NZ 22 – Australia 0
It took the All Blacks more than 25 minutes to score their first points. Full marks to the Wallabies for keeping the game tight, minimizing opportunities for the All Blacks to capitalize on backline mistakes.
After 53 minutes into the game, and with the All Blacks 22 points ahead, the Wallabies elected to tap when awarded a penalty right in front of the posts. When you have the opportunity to take points against the All Blacks, you take it. If nothing else, it will remove the nagging doubt about the duck against you on the score board.
One got the impression that this Wallaby team lacked the confidence in their own ability. Granted, few teams brim with confidence when faced by the formidable All Blacks, but that slight doubt is always exploited by the rampant Kiwi’s.
Despite a weight advantage, the Aussies simply lacked the oomph upfront to really compete against the abrasive All Blacks. You have to dent their confidence in the opening phases, and this is why I really look forward to the Springboks/All Blacks tests in this competition. (This was obviously written before the test in Mendoza.)
One bit of good news for the other sides in the Rugby Championship is that this was Sonny-Bill Williams’ last game for two years for the Kiwi’s. Whether you like him or not, he has brought an exciting new dimension to the game with his uncanny ability to offload in the tackle. This has now become the norm in world rugby, even in South Africa.
There was a time when we became renowned for trying to run through, rather than around, opponents. The last time this tactic worked was when Jonah Lomu ran over Mike Catt in 1995. In South Africa’s case, I can recall Gert Muller doing that successfully in the seventies. About time for us to move on, I think, despite the fact that it was an All Black who showed us how.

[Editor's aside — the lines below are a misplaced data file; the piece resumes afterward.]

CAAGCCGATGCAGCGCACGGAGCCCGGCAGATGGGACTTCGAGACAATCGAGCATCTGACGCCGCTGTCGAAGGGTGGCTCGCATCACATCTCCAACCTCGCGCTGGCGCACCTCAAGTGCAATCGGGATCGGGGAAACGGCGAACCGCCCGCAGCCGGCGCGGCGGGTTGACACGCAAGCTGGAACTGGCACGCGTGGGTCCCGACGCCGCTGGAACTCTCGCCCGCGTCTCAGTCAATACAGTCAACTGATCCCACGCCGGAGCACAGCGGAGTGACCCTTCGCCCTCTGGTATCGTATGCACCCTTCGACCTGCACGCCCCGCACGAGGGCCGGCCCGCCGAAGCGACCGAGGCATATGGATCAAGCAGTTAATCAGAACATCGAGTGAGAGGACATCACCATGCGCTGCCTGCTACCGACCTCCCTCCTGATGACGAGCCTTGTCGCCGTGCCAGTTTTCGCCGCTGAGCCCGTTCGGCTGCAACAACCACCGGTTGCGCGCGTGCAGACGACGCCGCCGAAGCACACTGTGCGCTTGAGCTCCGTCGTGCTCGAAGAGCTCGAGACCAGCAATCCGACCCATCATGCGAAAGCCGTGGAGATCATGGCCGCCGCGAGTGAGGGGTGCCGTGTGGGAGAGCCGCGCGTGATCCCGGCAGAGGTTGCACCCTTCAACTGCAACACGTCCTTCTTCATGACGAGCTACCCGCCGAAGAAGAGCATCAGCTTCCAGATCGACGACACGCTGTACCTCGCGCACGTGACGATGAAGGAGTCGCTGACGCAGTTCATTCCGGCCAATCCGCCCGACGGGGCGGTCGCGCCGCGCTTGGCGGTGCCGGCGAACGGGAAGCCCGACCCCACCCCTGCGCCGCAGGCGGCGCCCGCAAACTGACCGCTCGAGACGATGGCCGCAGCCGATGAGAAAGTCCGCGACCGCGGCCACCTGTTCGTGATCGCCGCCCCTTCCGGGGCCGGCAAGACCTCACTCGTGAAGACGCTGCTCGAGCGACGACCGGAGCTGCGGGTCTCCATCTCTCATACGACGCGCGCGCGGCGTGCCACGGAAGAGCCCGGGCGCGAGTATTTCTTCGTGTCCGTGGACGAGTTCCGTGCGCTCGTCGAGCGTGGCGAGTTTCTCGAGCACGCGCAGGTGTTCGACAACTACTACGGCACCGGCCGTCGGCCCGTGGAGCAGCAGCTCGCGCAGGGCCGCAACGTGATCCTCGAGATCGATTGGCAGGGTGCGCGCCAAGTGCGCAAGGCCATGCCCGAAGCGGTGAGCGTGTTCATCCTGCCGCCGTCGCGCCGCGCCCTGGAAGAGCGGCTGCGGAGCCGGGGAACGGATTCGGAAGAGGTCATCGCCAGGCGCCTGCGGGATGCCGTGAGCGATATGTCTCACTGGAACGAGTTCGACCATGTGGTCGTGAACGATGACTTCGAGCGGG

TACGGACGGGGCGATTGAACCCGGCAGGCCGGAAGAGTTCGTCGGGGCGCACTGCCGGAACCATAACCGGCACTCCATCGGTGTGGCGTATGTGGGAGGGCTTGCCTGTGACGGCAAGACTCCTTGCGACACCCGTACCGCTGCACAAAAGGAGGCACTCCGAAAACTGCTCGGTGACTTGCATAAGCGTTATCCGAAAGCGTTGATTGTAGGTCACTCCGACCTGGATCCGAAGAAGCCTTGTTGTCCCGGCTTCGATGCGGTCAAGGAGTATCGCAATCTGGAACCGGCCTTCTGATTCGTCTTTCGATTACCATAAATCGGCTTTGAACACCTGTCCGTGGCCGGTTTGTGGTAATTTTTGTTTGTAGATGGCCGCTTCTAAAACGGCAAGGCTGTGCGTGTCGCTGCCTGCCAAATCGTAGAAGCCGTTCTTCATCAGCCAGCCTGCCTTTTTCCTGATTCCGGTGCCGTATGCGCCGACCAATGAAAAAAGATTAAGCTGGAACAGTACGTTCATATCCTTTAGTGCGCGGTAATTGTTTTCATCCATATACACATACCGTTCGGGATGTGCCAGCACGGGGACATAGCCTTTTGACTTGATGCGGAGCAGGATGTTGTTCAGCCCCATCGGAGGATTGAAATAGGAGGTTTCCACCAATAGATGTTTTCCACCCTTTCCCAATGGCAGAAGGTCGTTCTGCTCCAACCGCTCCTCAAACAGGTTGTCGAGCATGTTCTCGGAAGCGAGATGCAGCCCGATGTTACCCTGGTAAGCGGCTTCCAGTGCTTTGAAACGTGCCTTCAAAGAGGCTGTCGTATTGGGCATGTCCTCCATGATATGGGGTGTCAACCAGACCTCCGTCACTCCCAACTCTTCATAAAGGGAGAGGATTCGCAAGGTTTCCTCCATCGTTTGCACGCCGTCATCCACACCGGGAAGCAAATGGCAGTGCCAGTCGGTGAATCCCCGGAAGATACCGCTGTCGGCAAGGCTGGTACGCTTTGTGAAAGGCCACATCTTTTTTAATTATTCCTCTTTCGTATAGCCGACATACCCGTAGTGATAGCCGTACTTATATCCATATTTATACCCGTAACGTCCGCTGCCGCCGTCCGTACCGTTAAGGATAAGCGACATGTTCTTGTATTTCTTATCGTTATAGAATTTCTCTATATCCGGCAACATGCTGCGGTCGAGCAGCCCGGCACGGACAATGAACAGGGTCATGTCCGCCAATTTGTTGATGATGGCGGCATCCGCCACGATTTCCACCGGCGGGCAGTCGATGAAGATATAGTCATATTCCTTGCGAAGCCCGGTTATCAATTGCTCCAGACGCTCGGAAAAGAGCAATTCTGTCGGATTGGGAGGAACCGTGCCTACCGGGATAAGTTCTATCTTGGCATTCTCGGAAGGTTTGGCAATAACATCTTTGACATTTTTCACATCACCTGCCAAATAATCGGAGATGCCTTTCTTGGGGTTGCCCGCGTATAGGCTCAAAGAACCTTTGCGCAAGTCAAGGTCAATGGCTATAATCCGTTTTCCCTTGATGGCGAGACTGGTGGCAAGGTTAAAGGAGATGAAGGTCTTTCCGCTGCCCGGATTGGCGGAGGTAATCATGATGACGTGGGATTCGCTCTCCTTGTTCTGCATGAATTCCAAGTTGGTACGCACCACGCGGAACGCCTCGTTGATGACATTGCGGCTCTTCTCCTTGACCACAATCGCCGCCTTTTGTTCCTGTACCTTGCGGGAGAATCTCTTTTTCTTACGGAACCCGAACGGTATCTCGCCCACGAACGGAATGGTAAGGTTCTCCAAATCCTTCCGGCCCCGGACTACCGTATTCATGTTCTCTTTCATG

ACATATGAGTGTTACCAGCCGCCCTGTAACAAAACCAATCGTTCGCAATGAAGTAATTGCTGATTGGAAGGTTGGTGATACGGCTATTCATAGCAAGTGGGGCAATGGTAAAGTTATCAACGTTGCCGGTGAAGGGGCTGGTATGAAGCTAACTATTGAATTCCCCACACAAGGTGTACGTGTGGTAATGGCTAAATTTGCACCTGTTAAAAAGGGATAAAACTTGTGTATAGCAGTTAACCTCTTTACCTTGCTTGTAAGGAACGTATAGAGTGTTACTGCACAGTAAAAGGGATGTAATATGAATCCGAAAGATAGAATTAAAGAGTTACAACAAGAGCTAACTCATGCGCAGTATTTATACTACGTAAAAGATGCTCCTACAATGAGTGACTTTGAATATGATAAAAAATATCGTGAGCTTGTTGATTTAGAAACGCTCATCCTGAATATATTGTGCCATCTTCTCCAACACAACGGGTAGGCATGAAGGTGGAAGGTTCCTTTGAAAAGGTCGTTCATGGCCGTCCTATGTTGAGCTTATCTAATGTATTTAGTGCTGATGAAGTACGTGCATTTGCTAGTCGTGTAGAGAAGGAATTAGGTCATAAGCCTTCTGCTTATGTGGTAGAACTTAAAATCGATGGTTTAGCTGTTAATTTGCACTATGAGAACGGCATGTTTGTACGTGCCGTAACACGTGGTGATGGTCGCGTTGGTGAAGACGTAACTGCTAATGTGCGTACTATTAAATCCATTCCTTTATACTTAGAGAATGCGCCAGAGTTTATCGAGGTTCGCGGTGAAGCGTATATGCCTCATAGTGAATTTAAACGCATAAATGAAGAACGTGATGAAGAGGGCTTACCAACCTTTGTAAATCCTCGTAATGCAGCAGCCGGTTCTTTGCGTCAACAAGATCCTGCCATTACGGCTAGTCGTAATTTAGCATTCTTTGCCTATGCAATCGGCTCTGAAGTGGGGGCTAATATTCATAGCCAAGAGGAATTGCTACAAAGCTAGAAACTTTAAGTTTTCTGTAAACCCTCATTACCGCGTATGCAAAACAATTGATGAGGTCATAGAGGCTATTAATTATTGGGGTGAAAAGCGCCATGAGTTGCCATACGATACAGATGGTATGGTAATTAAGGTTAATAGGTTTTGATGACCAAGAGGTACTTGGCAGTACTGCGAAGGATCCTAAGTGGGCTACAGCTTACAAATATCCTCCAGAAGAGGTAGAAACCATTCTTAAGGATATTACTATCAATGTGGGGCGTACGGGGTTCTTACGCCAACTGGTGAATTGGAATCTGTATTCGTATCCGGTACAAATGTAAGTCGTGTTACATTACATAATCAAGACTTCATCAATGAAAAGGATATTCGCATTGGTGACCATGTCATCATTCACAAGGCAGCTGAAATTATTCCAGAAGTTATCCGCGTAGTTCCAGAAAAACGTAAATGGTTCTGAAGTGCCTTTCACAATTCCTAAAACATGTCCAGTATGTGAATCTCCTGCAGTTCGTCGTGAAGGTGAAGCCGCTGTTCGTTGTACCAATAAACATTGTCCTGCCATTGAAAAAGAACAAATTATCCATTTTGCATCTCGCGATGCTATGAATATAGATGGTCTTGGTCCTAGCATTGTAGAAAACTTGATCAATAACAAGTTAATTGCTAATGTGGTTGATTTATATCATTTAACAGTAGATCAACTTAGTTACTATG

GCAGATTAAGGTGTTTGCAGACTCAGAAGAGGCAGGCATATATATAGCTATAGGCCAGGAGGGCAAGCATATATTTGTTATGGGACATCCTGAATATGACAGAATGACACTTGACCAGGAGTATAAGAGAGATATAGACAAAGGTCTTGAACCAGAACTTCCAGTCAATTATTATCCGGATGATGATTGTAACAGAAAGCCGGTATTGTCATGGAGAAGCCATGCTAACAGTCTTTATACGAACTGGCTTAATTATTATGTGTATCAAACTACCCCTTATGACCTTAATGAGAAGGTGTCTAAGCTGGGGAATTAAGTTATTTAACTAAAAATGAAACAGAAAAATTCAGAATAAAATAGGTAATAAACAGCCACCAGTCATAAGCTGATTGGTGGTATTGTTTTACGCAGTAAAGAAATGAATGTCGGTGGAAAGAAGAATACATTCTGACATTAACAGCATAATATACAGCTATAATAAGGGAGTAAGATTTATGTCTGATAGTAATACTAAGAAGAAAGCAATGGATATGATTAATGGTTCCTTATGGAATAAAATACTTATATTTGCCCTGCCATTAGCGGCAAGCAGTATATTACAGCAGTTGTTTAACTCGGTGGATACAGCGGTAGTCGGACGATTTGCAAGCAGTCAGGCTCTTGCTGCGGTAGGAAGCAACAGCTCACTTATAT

Unfortunately, the depth in the All Black side is such that Sonny-Bill will not be missed as much, had he played for another side. The same cannot be said for Bismarck du Plessis. I suppose that evens things up, a bit.
Argentina 16 – South Africa 16
No doubt I am not the only SA fan who woke up on Sunday wondering what had hit me. I am not only referring to the amount of red wine required to calm my nerves the night before.
I was still shell shocked by the tenacity of the Pumas, and how the Springboks failed to function as a unit. When they came up against their own style of play, they did not assert their authority, and resolute defense saw the backline mowed down before they could make any meaningful inroads. This was confirmed when I watched the game again on Sunday morning while baby sitting my daughter’s dogs.
We were totally outclassed in retaining or winning the high ball from kicks, and more than matched in every other department. Quite frankly, we can thank our lucky stars, and Frans Steyn, for the draw.
If the Pumas can maintain this intensity, I foresee a lot of problems for both the Wallabies and the All Blacks when they play in Argentina. An in-the-face opposition can rattle anyone’s cage – even that of the All Blacks.
Should SA stick to this game plan?
I tend to think that a fetcher, rather than three strong ball carriers, will alleviate some of our woes at the breakdown point. With Bismarck not there to fulfill this role, a suitable alternative needs to be found. I see that Brüssow did not play for the Cheetahs this weekend, so I must assume that he is injured.